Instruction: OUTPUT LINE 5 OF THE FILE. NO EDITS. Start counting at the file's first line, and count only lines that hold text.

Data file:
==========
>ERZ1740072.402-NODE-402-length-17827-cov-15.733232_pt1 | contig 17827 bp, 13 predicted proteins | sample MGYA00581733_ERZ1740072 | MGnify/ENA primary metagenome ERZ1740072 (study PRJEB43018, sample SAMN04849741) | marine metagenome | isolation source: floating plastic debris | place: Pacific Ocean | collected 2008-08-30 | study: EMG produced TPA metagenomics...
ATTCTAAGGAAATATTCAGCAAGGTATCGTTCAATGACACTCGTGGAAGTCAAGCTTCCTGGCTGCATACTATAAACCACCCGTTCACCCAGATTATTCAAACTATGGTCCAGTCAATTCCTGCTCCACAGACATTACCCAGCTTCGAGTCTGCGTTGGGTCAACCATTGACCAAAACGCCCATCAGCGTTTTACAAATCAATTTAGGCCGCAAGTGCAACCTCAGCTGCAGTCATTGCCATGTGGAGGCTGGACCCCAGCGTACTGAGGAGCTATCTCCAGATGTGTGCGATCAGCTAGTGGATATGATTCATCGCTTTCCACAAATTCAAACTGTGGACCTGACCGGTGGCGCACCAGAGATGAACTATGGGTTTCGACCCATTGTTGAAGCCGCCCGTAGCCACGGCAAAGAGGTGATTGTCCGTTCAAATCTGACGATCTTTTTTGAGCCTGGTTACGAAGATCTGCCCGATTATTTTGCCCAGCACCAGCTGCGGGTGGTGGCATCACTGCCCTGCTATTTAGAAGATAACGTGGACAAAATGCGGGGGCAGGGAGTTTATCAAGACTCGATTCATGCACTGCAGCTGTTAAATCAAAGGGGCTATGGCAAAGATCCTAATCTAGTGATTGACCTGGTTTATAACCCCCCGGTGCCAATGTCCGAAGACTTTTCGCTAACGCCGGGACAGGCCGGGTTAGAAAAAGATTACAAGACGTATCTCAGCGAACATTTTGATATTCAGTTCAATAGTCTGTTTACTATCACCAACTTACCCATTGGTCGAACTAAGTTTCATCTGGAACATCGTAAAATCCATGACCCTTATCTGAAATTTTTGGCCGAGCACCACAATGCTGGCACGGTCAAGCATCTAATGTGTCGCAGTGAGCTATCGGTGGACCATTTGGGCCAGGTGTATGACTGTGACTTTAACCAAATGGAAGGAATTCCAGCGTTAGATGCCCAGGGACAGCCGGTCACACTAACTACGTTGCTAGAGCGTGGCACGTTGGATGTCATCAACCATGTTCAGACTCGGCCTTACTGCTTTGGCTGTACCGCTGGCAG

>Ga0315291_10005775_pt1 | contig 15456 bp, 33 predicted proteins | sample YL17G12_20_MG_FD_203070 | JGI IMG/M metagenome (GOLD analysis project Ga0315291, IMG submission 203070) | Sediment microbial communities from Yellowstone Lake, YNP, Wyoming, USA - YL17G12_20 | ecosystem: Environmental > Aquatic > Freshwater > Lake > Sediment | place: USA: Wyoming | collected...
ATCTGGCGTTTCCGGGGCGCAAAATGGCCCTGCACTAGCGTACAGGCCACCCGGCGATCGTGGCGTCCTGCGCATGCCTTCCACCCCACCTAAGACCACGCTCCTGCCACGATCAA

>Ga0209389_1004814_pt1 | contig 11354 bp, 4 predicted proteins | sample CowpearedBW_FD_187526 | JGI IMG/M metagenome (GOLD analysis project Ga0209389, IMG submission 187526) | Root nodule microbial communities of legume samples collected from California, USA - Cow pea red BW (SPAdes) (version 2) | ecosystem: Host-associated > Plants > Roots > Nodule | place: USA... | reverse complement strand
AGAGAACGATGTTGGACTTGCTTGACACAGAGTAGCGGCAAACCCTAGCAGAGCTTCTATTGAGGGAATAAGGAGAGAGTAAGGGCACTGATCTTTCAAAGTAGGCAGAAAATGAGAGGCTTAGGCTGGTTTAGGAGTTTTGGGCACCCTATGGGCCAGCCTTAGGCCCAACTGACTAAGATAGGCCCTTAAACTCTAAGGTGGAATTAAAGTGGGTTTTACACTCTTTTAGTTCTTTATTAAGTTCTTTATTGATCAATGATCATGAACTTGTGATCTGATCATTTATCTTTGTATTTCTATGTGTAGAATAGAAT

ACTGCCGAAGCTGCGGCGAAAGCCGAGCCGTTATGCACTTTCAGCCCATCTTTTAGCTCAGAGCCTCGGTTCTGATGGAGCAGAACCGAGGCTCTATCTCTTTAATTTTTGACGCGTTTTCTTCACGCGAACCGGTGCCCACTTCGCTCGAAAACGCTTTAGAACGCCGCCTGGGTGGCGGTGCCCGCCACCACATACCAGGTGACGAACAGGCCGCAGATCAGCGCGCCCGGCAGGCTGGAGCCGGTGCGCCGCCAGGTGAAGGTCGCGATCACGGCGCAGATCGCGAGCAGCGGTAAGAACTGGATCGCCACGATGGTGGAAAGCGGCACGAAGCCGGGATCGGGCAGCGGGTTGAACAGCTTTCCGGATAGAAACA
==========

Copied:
>Ga0209389_1004814_pt1 | contig 11354 bp, 4 predicted proteins | sample CowpearedBW_FD_187526 | JGI IMG/M metagenome (GOLD analysis project Ga0209389, IMG submission 187526) | Root nodule microbial communities of legume samples collected from California, USA - Cow pea red BW (SPAdes) (version 2) | ecosystem: Host-associated > Plants > Roots > Nodule | place: USA... | reverse complement strand